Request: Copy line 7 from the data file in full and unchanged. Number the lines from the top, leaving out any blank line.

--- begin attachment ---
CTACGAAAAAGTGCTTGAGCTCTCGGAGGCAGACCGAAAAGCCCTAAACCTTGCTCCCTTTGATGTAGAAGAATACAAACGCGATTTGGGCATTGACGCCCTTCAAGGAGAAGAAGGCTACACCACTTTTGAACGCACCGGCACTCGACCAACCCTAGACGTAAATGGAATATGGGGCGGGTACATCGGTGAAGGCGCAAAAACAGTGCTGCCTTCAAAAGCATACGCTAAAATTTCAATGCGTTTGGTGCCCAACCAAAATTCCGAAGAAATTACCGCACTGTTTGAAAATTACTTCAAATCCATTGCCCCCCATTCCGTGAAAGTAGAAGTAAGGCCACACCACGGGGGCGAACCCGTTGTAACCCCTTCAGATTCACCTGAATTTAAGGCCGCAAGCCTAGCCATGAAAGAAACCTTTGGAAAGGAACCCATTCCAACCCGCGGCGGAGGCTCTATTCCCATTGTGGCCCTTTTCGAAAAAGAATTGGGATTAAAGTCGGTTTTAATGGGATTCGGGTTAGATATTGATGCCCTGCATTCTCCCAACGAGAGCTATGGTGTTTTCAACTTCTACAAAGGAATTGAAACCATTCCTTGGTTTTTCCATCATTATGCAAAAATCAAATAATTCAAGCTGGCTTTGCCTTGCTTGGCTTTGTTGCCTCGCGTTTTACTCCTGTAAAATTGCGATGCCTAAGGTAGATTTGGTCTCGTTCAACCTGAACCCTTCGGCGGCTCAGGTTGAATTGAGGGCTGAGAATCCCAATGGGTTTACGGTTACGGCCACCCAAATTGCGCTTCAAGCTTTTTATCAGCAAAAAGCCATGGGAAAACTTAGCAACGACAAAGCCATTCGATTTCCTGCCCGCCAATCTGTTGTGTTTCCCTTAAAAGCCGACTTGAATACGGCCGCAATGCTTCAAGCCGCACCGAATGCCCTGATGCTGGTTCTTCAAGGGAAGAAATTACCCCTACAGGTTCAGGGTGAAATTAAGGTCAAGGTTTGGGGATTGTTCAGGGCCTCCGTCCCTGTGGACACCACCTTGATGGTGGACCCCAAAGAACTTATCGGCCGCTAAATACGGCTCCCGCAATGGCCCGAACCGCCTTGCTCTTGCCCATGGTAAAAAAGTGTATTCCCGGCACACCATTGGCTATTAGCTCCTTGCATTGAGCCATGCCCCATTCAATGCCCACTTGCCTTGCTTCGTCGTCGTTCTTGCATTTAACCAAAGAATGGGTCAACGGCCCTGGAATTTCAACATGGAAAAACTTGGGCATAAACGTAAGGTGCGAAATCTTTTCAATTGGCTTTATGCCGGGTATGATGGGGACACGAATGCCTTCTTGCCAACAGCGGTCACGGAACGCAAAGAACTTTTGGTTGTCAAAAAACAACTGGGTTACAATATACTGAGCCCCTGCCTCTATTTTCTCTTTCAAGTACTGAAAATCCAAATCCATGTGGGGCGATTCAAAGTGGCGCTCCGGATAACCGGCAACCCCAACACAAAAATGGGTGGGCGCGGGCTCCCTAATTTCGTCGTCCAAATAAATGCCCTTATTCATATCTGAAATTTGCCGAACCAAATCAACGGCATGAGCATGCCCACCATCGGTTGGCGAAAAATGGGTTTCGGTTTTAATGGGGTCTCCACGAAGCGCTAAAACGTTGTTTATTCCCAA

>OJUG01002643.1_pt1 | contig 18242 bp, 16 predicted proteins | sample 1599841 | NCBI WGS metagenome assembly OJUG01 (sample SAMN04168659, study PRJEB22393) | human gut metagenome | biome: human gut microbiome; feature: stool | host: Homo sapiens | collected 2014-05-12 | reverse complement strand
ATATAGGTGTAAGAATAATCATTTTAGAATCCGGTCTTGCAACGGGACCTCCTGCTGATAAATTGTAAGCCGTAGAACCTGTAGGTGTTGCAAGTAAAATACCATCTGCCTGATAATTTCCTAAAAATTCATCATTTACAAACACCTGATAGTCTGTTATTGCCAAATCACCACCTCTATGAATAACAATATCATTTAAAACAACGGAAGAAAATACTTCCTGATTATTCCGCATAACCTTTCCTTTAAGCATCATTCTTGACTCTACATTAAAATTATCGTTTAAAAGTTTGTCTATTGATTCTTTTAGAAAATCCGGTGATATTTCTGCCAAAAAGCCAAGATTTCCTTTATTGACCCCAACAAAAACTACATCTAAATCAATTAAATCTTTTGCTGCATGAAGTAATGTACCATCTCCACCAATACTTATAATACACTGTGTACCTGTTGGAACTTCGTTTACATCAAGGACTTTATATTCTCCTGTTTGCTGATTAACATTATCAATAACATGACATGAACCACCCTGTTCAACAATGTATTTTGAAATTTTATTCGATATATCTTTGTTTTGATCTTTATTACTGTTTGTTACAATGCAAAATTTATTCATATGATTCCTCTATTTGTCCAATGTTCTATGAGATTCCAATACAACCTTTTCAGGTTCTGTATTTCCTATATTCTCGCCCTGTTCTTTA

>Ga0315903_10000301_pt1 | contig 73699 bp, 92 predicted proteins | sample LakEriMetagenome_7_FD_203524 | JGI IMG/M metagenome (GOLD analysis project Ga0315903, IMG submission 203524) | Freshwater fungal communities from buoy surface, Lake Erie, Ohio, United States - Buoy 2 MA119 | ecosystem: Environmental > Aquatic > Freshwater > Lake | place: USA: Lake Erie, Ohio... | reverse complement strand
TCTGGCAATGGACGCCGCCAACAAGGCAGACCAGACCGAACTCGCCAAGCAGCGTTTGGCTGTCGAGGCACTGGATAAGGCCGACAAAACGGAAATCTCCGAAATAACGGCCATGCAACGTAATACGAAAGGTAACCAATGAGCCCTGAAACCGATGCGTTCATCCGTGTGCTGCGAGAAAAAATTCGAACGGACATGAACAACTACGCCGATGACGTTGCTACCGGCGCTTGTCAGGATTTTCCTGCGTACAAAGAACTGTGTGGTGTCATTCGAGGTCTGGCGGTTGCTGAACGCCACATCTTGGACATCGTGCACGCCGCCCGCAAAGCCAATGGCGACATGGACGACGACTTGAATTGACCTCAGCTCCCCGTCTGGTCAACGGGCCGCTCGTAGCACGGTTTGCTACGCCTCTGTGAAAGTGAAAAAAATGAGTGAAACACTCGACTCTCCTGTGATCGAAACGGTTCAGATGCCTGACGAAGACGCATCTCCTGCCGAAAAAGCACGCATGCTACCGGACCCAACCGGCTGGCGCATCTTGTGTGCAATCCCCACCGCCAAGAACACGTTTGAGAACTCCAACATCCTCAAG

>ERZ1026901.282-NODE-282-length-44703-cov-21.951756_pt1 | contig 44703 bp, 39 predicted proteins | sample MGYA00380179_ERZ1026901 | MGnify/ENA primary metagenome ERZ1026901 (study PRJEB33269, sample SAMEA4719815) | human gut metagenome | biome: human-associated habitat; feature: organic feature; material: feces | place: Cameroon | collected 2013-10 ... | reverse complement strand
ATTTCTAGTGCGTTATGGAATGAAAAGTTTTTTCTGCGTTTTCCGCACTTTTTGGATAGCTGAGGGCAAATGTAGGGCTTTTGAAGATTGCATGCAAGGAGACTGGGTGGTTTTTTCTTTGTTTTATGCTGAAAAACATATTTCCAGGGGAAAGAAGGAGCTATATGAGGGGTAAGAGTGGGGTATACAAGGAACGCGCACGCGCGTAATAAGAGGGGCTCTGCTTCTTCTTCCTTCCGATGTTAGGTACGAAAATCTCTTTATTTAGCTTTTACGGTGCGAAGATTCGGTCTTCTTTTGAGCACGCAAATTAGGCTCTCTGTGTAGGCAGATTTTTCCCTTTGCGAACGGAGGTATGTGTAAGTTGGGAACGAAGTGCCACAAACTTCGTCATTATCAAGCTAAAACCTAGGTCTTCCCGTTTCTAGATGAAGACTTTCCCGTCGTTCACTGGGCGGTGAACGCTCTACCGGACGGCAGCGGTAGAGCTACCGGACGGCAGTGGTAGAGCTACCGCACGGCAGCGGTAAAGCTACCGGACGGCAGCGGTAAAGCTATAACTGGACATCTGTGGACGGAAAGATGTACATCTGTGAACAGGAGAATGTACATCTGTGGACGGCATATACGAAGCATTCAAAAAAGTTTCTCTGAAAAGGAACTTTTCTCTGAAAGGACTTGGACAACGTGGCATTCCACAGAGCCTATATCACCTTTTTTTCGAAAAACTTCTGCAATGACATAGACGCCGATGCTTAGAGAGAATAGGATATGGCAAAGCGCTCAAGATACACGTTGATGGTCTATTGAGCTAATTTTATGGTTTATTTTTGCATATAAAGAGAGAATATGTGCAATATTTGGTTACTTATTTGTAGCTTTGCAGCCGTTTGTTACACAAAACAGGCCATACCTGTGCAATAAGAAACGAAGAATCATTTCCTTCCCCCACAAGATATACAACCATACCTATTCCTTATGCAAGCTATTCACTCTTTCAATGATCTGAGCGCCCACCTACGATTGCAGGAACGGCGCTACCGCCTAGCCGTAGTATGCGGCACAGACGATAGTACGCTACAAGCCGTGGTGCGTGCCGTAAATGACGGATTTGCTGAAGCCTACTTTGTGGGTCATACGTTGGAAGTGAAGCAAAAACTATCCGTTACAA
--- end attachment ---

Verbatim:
ATTTCTAGTGCGTTATGGAATGAAAAGTTTTTTCTGCGTTTTCCGCACTTTTTGGATAGCTGAGGGCAAATGTAGGGCTTTTGAAGATTGCATGCAAGGAGACTGGGTGGTTTTTTCTTTGTTTTATGCTGAAAAACATATTTCCAGGGGAAAGAAGGAGCTATATGAGGGGTAAGAGTGGGGTATACAAGGAACGCGCACGCGCGTAATAAGAGGGGCTCTGCTTCTTCTTCCTTCCGATGTTAGGTACGAAAATCTCTTTATTTAGCTTTTACGGTGCGAAGATTCGGTCTTCTTTTGAGCACGCAAATTAGGCTCTCTGTGTAGGCAGATTTTTCCCTTTGCGAACGGAGGTATGTGTAAGTTGGGAACGAAGTGCCACAAACTTCGTCATTATCAAGCTAAAACCTAGGTCTTCCCGTTTCTAGATGAAGACTTTCCCGTCGTTCACTGGGCGGTGAACGCTCTACCGGACGGCAGCGGTAGAGCTACCGGACGGCAGTGGTAGAGCTACCGCACGGCAGCGGTAAAGCTACCGGACGGCAGCGGTAAAGCTATAACTGGACATCTGTGGACGGAAAGATGTACATCTGTGAACAGGAGAATGTACATCTGTGGACGGCATATACGAAGCATTCAAAAAAGTTTCTCTGAAAAGGAACTTTTCTCTGAAAGGACTTGGACAACGTGGCATTCCACAGAGCCTATATCACCTTTTTTTCGAAAAACTTCTGCAATGACATAGACGCCGATGCTTAGAGAGAATAGGATATGGCAAAGCGCTCAAGATACACGTTGATGGTCTATTGAGCTAATTTTATGGTTTATTTTTGCATATAAAGAGAGAATATGTGCAATATTTGGTTACTTATTTGTAGCTTTGCAGCCGTTTGTTACACAAAACAGGCCATACCTGTGCAATAAGAAACGAAGAATCATTTCCTTCCCCCACAAGATATACAACCATACCTATTCCTTATGCAAGCTATTCACTCTTTCAATGATCTGAGCGCCCACCTACGATTGCAGGAACGGCGCTACCGCCTAGCCGTAGTATGCGGCACAGACGATAGTACGCTACAAGCCGTGGTGCGTGCCGTAAATGACGGATTTGCTGAAGCCTACTTTGTGGGTCATACGTTGGAAGTGAAGCAAAAACTATCCGTTACAA